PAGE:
Anglo Irish Bank trial: Sean FitzPatrick 'brought in to mend fences'
A former bank chairman told police he was brought in to "mend fences" with now bankrupt former billionaire Sean Quinn, a court has heard.
Sean FitzPatrick, former Anglo Irish chairman, is on trial in Dublin.
He is accused, with former executives William McAteer and Pat Whelan, of providing funds to buy Anglo shares, in contravention of the Companies Act.
They face 16 counts of providing unlawful financial assistance to 16 individuals to buy shares in the bank.
The 16 individuals are six members of the Quinn family and a group of investors known as the Maple Ten.
Mr Whelan has also pleaded not guilty to further charges of being privy to the fraudulent alteration of loan facility letters to seven individuals.
Lawyers for Mr FitzPatrick and Mr Whelan have said they accept the loans were made but they deny any illegality.
Mr FitzPatrick, 65, of Greystones, County Wicklow, Mr McAteer, 63, of Rathgar, Dublin, and Mr Whelan, 51, of Malahide in Dublin have pleaded not guilty to all charges.Fallen out
The court has been hearing details of four interviews carried out by police with Mr FitzPatrick four years ago.
Mr FitzPatrick stepped down as chief executive of Anglo Irish Bank in late 2004 and became non-executive chairman of the bank in January 2005.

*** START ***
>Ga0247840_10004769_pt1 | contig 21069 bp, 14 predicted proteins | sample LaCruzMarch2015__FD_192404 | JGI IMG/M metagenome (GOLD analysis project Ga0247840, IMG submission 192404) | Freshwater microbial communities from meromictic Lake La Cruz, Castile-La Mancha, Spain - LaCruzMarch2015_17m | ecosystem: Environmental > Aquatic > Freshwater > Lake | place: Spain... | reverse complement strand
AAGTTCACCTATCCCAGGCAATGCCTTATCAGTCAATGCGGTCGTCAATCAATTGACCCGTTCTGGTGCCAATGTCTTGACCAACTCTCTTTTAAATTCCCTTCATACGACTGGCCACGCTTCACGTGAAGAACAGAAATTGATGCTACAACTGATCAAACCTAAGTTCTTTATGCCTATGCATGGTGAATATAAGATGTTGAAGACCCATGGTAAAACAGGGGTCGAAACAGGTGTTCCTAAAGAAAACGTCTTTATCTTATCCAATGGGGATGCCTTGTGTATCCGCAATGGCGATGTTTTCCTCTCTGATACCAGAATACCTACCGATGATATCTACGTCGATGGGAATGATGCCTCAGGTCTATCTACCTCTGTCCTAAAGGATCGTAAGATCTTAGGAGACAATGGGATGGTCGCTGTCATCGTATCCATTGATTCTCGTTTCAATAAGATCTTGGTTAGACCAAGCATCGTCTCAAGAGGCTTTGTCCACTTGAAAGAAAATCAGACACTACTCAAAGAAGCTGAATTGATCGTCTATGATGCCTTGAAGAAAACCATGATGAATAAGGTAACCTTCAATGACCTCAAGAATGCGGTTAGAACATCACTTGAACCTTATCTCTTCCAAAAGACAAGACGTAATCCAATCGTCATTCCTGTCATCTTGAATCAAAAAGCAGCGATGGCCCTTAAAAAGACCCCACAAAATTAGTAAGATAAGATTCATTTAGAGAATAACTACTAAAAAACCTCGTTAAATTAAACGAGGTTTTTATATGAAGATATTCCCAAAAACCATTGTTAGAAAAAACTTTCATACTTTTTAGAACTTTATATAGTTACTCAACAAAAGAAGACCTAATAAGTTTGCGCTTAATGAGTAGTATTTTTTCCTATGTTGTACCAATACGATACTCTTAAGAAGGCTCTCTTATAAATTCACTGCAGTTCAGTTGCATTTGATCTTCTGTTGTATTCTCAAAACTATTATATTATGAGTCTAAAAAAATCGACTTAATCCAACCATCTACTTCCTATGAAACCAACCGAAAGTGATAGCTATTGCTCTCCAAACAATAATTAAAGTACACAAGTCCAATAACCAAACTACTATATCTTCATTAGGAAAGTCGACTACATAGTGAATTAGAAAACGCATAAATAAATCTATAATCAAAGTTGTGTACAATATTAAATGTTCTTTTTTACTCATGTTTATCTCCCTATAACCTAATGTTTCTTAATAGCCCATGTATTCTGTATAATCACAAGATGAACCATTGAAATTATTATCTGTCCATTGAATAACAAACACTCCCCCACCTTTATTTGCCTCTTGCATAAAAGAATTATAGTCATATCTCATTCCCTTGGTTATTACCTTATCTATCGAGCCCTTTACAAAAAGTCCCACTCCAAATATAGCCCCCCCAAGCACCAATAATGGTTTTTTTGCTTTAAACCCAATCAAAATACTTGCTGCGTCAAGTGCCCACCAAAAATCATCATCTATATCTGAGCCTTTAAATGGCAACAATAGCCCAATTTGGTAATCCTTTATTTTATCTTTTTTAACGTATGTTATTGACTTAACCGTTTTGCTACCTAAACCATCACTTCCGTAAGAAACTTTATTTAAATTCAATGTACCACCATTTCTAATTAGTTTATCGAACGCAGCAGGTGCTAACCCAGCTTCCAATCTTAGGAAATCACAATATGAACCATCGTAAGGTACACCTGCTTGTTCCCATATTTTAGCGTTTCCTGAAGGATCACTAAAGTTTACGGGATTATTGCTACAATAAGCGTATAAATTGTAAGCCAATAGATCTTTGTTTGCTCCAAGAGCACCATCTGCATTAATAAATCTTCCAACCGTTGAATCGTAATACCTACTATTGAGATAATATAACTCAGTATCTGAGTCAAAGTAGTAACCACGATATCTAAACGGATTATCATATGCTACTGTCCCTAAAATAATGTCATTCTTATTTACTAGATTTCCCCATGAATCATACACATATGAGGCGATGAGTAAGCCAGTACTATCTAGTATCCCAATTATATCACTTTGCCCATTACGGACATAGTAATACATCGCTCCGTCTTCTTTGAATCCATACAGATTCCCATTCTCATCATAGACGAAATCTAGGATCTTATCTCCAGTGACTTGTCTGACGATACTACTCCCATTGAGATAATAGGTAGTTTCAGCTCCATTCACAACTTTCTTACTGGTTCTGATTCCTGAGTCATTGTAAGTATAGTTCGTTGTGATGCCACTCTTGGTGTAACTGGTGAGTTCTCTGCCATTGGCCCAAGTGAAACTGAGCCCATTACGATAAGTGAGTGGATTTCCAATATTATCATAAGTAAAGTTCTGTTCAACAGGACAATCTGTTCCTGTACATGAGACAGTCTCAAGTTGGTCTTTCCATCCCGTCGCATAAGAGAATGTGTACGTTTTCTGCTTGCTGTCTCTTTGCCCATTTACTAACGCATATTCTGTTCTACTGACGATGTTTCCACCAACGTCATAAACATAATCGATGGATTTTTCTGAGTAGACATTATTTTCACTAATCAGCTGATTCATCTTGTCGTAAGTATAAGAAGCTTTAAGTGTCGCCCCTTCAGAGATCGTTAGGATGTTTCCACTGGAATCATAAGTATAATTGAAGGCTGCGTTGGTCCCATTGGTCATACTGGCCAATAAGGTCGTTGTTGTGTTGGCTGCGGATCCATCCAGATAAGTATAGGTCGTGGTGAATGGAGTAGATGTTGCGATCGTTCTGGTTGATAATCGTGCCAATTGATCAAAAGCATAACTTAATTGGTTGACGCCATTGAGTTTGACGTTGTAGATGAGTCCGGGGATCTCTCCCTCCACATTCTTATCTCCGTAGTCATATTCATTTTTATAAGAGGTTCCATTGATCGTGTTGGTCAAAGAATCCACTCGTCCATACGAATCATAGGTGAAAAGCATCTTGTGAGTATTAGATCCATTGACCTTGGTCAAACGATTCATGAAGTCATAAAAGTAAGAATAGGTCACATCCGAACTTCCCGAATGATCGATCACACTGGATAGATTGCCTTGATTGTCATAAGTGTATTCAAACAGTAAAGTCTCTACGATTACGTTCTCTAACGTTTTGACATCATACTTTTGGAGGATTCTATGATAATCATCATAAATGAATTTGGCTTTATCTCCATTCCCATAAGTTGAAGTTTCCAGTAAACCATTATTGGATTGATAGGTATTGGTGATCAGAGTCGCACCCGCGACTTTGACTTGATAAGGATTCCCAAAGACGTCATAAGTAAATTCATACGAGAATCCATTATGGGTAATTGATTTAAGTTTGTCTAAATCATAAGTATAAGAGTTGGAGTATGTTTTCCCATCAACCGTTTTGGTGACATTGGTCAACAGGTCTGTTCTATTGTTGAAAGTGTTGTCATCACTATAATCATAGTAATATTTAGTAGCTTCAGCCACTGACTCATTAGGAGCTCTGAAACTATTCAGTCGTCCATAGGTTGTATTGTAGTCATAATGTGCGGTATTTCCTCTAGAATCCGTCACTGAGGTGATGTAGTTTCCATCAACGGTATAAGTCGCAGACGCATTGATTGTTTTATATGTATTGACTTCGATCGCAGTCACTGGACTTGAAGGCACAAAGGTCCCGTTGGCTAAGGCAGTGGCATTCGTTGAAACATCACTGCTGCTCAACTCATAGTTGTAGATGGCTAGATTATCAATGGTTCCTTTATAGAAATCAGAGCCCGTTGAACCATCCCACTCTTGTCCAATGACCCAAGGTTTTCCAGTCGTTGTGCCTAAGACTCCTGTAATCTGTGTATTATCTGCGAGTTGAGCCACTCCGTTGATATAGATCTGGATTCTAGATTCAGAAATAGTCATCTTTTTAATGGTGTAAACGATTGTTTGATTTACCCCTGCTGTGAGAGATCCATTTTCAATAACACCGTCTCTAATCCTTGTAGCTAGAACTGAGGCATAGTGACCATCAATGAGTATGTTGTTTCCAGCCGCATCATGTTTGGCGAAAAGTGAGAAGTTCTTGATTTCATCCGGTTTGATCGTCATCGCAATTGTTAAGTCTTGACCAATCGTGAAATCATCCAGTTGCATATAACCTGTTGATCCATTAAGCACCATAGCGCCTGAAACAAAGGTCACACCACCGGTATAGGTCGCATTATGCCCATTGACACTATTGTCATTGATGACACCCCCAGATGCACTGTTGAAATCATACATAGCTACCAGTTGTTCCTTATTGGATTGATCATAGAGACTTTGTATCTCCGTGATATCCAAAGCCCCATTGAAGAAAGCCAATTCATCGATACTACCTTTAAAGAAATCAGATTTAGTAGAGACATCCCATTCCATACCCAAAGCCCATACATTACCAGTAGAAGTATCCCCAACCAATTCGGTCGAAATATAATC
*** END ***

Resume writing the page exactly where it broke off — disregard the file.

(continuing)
David Drumm took over as chief executive.
Mr FitzPatrick told police that after the funding deal with the Maple Ten went through relationships between the bank and Mr Quinn were "at an absolute bottom line" as he had fallen out with Mr Drumm.
"The only other person that David saw as being able to speak to Quinn was me. My instructions were clear: mend fences, not negotiation," he said.
When asked if he was stepping outside a non-executive director role he told police: "I have to be quite tough with you, this was the single biggest transaction of the bank..he was threatening legal action and they needed someone to talk to him and I was the obvious person in the bank, I didn't negotiate, I wasn't asked to negotiate".Solution
The deal, which went through on 14 July 2008, involved the Maple Ten buying a total of 9.4% of Anglo shares.
This was intended to unwind businessman Mr Quinn's 29.4% stake in Anglo. The trial has previously heard that Mr Quinn was unhappy about the transaction after it had taken place.
Mr FitzPatrick did not agree with police that it was strange that he had not been told the identities of the Maple Ten and was left out of the equation, yet was brought in at other times to speak to Mr Quinn.
When asked if he was "a bit put out" that he had not been told the names of the Maple Ten, Mr FitzPatrick said: "Well he (David Drumm) was the chief executive and he had to come through with a solution and he now had a solution.
"The problem had come up at every board meeting and we had been worrying about it for months. What are we going to do with it? How is it going to be solved?
"Suddenly he came out and said it was solved and I'm keeping the list tight. Why would I come out and say how dare you? Why would I do that?"
During cross examination by counsel for Mr FitzPatrick, the police agreed that at all times Mr FitzPatrick had co-operated fully and had answered every question.